Leadership Development Plan

Turning yourself into an effective and inspiring leader is not something that will happen overnight. It takes planning and dedication.

Written by Mind Tools for Business
Published 12 November 2021
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Leadership Development Plan
The actual process will be highly individual, and will depend on your own experience and talents. This template will help you plan your leadership development in a methodical and structured way.

Using this template

1. Determine what a ‘great leader’ is in your organization

Define the skills and behaviors that you know are needed to be a great leader. These will vary depending on your organization’s values, goals and objectives. Conduct appropriate research to find out this information. A good starting point is to think of the leaders in your company who inspire you. What particular skills and behaviors do they exhibit? Alternatively, you might talk to someone in your HR or learning and development department, or look for information on leadership programs or workshops on your intranet.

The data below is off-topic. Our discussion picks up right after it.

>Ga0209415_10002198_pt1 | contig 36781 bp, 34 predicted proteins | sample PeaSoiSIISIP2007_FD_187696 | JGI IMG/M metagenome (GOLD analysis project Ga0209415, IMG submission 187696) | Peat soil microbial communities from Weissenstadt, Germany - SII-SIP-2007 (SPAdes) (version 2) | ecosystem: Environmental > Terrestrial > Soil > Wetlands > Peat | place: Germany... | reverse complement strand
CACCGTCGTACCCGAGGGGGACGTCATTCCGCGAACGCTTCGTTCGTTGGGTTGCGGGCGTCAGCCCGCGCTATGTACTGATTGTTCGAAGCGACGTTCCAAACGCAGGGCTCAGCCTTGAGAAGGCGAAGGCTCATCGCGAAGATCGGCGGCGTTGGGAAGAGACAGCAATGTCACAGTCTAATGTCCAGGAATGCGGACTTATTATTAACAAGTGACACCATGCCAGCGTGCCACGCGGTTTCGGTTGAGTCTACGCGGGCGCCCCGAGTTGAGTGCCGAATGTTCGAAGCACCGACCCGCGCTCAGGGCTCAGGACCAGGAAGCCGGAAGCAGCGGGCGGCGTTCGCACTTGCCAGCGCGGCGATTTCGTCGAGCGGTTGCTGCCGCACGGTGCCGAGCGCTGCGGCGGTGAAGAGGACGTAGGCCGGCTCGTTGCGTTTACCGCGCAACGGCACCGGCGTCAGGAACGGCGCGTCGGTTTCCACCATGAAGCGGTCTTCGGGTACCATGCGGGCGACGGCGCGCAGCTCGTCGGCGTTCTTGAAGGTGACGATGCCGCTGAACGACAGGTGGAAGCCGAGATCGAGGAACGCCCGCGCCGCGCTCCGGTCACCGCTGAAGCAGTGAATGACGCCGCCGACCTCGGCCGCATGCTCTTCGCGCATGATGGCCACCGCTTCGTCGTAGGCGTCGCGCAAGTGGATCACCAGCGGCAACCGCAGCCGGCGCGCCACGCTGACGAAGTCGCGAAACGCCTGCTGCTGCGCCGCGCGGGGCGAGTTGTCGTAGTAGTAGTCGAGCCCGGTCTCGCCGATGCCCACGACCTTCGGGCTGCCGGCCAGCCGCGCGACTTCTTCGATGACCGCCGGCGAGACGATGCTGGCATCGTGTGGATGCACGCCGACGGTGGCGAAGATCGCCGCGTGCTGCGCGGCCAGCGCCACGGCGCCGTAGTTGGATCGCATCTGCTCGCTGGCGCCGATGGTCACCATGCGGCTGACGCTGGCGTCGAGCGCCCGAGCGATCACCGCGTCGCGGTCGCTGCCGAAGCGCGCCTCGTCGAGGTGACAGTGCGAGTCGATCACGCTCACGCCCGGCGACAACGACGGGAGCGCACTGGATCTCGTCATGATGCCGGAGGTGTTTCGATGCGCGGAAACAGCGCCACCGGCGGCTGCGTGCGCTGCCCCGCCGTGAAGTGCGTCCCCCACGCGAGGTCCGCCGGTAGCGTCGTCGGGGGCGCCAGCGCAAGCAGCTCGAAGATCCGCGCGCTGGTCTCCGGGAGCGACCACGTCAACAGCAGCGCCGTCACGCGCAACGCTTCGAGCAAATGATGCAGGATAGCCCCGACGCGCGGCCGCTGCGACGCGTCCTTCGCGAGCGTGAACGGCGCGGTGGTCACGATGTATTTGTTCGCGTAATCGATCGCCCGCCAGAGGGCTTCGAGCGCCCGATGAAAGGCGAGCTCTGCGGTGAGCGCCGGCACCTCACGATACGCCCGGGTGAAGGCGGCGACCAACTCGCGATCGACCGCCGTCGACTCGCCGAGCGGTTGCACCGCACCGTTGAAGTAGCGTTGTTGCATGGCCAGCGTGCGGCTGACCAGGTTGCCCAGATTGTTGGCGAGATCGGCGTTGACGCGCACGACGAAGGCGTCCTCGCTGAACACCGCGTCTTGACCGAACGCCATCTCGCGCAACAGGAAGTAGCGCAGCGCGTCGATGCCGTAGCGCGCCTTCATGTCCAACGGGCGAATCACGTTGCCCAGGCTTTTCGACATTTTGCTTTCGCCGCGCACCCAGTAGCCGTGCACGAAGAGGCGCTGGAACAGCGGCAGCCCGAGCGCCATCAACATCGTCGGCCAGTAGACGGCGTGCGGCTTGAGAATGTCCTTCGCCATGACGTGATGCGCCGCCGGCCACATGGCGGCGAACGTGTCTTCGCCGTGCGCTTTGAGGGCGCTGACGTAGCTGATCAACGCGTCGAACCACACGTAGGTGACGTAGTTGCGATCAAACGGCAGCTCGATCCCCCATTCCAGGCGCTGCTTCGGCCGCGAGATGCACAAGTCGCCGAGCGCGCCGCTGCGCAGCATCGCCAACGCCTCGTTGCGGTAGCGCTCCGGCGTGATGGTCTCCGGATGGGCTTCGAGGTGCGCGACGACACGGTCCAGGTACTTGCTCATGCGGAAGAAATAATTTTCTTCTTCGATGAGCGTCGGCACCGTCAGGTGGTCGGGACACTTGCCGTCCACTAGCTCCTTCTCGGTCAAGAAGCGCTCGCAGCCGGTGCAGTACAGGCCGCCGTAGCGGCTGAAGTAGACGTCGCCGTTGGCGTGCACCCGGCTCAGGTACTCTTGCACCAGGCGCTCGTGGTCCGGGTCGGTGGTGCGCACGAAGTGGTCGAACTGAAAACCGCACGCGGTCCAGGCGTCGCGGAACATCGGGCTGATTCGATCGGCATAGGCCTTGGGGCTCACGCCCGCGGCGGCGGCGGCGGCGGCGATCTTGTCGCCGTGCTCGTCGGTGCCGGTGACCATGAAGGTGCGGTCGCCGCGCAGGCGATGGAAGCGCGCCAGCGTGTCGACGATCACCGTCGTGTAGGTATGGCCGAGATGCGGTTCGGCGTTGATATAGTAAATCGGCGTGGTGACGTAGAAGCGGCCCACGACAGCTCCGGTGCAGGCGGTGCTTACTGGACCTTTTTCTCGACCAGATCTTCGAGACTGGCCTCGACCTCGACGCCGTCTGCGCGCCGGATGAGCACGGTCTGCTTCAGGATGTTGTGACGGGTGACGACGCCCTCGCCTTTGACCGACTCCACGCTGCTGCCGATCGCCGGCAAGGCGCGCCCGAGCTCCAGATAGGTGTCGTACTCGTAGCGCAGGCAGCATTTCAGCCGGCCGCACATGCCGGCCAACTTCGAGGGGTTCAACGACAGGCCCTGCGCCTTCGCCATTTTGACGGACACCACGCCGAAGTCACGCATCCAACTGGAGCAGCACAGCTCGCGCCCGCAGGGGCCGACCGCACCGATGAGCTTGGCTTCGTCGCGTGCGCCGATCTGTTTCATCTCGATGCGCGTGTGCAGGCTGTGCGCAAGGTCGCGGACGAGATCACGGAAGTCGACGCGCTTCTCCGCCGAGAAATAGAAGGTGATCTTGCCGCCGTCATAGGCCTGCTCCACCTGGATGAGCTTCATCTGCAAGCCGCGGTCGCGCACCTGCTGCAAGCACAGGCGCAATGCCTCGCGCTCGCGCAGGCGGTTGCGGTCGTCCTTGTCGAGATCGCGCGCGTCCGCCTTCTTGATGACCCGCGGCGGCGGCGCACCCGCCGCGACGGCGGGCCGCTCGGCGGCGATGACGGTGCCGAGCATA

Some key skills and attributes common to most organizations include:
  • The ability to develop a clear vision (for your organization, department or team)
  • Strategic thinking
  • Motivating and inspiring staff
  • Creative thinking
  • Talent management
  • Leading and managing change.

Detail each of the skills and behaviours you think are important to be an effective leader in your organization in the first column of the template.

2. Identify your development needs in relation to each of the skills and behaviours

You’ll need to be extremely honest with yourself and really question your current competency in each of the areas you have identified in Step 1. Consider getting input from colleagues, managers and even clients, perhaps via a 360 feedback questionnaire. They may highlight development needs that you haven’t thought of, or are avoiding.

For instance, you might consider yourself to be a great motivator, but do others see you in the same light? Do you actively manage talent, or are you paying lip service to it? Take a broad approach to determining your development areas. For example, if you have detailed ‘creative thinking’ as a skill or behavior, don’t limit your ideas to just your immediate skills in this area.

Great leaders think holistically, so apply this level of thought to your own development plan. Do you encourage a culture of creativity in your organization? If you don’t, then it’s a good idea to work on that. Detail each of these development needs in the relevant column, alongside the appropriate skill or attribute.

3. Determine what actions and activities you are going to put in place to meet these development areas

Next, consider how you are going to meet these development needs by identifying appropriate activities. To help you with this, you could get information from your organization’s learning and development department, or ask a mentor (if applicable) for their advice.